See, rather than lugging a 70 lbs 88-note workststion (probably 100 lbs with case) I would take a 5 lbs laptop with external audio and use PT, Logic or Cubase. The mic pres will be far better than what you'll find on a workation. You never know when you're going to capture a great vocal moment, so trusting it to a substandard mic pre is not a good way to go, IMO.

 

I just bounce-to-disk the scratch track, so I don't need to worry about MIDI and soft synths, etc. The singer sings against that I can can record as many takes as need and can easily comp together a final vocal track. Easy, high quality results.

 

Busch.

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ROMplers work right out of the box and will do so for many years (if they haven't already). They can be easily set up at the lake during the summer vacation (where no computer is the whole object of a vacation).

 

They all have good and bad sounds just like computers. They all have good and bad features, just like computers.

 

It all depends on a person's taste and needs.

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Actually I was on vacation last week, and I took no dedicated keyboards but I did take my laptop. It's part of my life: email, web, forums, news, weather, reservations, personal calender... these are necessities even more important than TV or radio. I even took gig offers via my laptop while vacationing. Recreationally I also use the laptop for some gaming now and then. Might as well keep a virtual studio on it since I gotta have a laptop anyway.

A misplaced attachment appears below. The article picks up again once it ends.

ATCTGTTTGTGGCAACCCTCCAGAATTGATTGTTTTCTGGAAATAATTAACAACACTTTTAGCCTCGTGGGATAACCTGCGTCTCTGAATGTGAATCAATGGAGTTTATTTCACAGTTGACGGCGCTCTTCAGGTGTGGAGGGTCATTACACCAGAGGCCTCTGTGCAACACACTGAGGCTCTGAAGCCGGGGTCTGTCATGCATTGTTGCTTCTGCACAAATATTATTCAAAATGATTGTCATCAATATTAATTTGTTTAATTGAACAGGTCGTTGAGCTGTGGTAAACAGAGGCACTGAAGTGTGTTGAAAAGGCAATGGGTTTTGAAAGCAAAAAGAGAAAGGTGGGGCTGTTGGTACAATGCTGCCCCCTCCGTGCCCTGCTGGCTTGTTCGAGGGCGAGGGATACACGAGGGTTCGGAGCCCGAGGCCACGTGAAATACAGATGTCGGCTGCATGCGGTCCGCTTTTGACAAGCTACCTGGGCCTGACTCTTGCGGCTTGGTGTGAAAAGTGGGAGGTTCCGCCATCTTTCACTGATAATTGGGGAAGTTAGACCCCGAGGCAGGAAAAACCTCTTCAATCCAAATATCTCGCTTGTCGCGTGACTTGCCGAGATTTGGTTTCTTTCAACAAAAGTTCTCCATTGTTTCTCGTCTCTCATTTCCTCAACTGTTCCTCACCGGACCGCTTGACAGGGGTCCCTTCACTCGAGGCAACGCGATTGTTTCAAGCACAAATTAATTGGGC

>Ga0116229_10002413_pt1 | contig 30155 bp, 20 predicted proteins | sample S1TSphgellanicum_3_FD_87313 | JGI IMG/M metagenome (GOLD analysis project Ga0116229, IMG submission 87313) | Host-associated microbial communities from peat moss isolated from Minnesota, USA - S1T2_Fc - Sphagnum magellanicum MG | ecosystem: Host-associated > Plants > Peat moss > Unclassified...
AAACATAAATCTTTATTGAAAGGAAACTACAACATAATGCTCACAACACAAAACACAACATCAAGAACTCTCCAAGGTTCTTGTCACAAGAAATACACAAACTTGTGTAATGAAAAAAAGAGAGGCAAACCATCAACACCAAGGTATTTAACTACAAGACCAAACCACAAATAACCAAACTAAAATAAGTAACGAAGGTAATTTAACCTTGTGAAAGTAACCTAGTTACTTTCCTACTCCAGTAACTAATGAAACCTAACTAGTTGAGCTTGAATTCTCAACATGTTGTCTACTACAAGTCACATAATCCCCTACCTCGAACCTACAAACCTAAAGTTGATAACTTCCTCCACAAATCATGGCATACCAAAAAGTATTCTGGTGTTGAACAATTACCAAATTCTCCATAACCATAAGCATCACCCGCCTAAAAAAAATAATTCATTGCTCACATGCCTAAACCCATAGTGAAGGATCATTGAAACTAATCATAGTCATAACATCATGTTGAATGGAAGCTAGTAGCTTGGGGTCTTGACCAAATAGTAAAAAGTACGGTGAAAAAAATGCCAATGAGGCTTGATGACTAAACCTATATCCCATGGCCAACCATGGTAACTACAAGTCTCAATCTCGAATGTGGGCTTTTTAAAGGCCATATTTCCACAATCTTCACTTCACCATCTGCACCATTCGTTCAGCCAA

Pretty much every argument for a workstation can be met or exceeded with a laptop and controller combo, but very few arguments for a laptop can be filled with a workstation... unless it's one of those nEko's that can do email also, but a nEko won't fit in my carry-on.

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Originally posted by burningbusch:

Originally posted by soundscape:

Well, maybe I'm missing something but how (for example) does one get this brass sound out of software?

 

http://www.korg.com/downloads/mp3/triton/Zee_Bop.mp3

The demo that you linked to is a good example of the limits of a ROMpler. It sounds fine, but it sounds like a ROMpler demo. It doesn't sound like a real band or real musicians. Of any of the sounds, the best the ROMplers do are the electric guitars, IMO.